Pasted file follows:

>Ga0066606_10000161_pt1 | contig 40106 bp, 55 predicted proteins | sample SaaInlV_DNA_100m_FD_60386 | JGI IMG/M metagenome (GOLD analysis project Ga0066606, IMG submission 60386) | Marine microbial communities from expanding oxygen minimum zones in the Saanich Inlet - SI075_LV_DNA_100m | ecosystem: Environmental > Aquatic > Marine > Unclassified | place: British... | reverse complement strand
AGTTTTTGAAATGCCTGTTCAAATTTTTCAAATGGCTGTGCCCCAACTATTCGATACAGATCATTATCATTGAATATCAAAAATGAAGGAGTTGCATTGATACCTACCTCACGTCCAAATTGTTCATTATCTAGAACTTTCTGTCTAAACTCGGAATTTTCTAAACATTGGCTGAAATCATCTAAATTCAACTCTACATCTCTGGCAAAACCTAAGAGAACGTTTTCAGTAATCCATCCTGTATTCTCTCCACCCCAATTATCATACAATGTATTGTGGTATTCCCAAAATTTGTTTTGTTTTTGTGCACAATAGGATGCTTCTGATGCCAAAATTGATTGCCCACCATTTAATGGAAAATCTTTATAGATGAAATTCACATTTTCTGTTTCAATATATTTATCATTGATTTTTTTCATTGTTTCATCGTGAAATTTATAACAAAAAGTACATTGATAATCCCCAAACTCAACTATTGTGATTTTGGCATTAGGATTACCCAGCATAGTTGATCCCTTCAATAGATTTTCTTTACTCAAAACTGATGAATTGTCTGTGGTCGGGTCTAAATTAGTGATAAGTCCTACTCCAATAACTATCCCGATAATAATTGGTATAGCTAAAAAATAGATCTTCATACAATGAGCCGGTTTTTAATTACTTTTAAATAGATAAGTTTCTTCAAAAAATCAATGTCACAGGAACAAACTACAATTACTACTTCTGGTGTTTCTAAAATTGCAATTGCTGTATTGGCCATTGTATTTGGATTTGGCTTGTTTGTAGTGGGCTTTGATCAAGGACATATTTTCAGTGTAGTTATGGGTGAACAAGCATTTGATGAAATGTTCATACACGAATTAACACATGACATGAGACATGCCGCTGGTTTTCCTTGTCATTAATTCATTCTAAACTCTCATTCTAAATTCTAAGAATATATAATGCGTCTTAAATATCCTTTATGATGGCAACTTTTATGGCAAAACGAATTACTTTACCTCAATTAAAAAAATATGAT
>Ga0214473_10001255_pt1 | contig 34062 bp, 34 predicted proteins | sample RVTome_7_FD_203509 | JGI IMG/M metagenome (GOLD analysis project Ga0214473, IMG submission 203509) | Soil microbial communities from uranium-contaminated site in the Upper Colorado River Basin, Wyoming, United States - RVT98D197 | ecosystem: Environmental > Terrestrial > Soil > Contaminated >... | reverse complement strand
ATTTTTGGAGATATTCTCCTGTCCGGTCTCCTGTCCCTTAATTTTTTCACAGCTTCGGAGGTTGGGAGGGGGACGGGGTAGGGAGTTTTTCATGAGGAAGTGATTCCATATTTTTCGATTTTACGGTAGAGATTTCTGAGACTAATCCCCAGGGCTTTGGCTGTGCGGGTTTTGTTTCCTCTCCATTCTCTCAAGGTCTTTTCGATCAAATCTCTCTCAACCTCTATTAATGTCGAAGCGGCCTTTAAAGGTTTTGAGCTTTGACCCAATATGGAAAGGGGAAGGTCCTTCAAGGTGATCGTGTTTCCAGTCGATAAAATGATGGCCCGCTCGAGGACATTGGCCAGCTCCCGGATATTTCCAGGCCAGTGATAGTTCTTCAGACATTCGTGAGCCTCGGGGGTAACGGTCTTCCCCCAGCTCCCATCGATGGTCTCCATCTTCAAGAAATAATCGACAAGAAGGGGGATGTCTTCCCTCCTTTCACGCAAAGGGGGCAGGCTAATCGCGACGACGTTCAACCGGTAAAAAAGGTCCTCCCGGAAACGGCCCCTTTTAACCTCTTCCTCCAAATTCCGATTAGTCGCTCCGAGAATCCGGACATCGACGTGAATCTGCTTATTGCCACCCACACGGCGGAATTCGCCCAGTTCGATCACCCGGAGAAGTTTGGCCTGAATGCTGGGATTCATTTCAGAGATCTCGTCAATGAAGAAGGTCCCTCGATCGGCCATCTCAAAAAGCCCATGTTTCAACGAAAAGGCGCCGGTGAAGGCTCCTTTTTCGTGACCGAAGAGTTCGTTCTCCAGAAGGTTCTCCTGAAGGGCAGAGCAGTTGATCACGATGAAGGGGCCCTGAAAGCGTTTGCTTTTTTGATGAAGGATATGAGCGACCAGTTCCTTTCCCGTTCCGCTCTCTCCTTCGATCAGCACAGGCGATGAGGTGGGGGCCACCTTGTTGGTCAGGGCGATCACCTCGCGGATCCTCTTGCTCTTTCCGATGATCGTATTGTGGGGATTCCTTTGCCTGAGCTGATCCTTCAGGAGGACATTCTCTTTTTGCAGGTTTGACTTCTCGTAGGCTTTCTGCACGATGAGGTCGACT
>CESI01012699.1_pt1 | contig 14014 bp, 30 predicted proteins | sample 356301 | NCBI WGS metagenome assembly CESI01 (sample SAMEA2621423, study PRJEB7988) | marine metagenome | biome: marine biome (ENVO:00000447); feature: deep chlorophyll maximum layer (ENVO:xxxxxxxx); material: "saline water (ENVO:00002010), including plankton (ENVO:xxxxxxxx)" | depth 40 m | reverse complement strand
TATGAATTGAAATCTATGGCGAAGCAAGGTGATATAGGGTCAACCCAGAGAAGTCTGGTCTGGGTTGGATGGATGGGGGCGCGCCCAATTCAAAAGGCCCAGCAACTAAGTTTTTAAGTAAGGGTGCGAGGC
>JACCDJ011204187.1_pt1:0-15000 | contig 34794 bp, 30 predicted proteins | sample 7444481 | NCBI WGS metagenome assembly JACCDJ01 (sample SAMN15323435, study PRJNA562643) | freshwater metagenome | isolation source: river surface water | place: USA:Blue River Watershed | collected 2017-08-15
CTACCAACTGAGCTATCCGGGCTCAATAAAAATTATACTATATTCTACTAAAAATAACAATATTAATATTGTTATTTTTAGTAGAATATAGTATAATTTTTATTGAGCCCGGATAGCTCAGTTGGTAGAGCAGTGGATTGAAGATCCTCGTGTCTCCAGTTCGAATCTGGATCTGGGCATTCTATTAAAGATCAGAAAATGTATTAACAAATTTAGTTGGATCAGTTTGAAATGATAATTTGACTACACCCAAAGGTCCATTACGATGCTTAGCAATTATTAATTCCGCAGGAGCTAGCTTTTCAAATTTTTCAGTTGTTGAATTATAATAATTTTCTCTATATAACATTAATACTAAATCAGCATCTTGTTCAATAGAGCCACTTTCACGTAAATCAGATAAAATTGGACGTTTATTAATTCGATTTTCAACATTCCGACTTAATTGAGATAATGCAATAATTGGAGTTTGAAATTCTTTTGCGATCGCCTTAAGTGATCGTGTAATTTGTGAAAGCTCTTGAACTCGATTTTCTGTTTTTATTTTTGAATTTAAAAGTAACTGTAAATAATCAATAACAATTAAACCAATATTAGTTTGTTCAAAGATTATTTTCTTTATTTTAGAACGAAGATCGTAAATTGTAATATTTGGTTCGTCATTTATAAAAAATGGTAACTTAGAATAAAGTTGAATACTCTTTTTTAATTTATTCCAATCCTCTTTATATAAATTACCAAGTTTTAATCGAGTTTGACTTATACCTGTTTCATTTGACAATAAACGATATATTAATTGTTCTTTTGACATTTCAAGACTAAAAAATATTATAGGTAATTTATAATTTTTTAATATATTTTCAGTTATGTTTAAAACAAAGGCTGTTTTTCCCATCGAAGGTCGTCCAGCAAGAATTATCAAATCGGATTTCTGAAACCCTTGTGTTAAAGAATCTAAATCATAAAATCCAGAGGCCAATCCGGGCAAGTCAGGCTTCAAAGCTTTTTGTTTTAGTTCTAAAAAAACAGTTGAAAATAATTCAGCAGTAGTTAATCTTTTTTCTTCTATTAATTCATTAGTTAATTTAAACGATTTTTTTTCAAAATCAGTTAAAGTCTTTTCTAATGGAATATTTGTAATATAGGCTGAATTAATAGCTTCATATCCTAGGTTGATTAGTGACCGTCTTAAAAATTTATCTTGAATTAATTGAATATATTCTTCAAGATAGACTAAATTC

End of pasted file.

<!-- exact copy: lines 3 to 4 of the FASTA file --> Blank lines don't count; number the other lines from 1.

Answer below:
>Ga0214473_10001255_pt1 | contig 34062 bp, 34 predicted proteins | sample RVTome_7_FD_203509 | JGI IMG/M metagenome (GOLD analysis project Ga0214473, IMG submission 203509) | Soil microbial communities from uranium-contaminated site in the Upper Colorado River Basin, Wyoming, United States - RVT98D197 | ecosystem: Environmental > Terrestrial > Soil > Contaminated >... | reverse complement strand
ATTTTTGGAGATATTCTCCTGTCCGGTCTCCTGTCCCTTAATTTTTTCACAGCTTCGGAGGTTGGGAGGGGGACGGGGTAGGGAGTTTTTCATGAGGAAGTGATTCCATATTTTTCGATTTTACGGTAGAGATTTCTGAGACTAATCCCCAGGGCTTTGGCTGTGCGGGTTTTGTTTCCTCTCCATTCTCTCAAGGTCTTTTCGATCAAATCTCTCTCAACCTCTATTAATGTCGAAGCGGCCTTTAAAGGTTTTGAGCTTTGACCCAATATGGAAAGGGGAAGGTCCTTCAAGGTGATCGTGTTTCCAGTCGATAAAATGATGGCCCGCTCGAGGACATTGGCCAGCTCCCGGATATTTCCAGGCCAGTGATAGTTCTTCAGACATTCGTGAGCCTCGGGGGTAACGGTCTTCCCCCAGCTCCCATCGATGGTCTCCATCTTCAAGAAATAATCGACAAGAAGGGGGATGTCTTCCCTCCTTTCACGCAAAGGGGGCAGGCTAATCGCGACGACGTTCAACCGGTAAAAAAGGTCCTCCCGGAAACGGCCCCTTTTAACCTCTTCCTCCAAATTCCGATTAGTCGCTCCGAGAATCCGGACATCGACGTGAATCTGCTTATTGCCACCCACACGGCGGAATTCGCCCAGTTCGATCACCCGGAGAAGTTTGGCCTGAATGCTGGGATTCATTTCAGAGATCTCGTCAATGAAGAAGGTCCCTCGATCGGCCATCTCAAAAAGCCCATGTTTCAACGAAAAGGCGCCGGTGAAGGCTCCTTTTTCGTGACCGAAGAGTTCGTTCTCCAGAAGGTTCTCCTGAAGGGCAGAGCAGTTGATCACGATGAAGGGGCCCTGAAAGCGTTTGCTTTTTTGATGAAGGATATGAGCGACCAGTTCCTTTCCCGTTCCGCTCTCTCCTTCGATCAGCACAGGCGATGAGGTGGGGGCCACCTTGTTGGTCAGGGCGATCACCTCGCGGATCCTCTTGCTCTTTCCGATGATCGTATTGTGGGGATTCCTTTGCCTGAGCTGATCCTTCAGGAGGACATTCTCTTTTTGCAGGTTTGACTTCTCGTAGGCTTTCTGCACGATGAGGTCGACT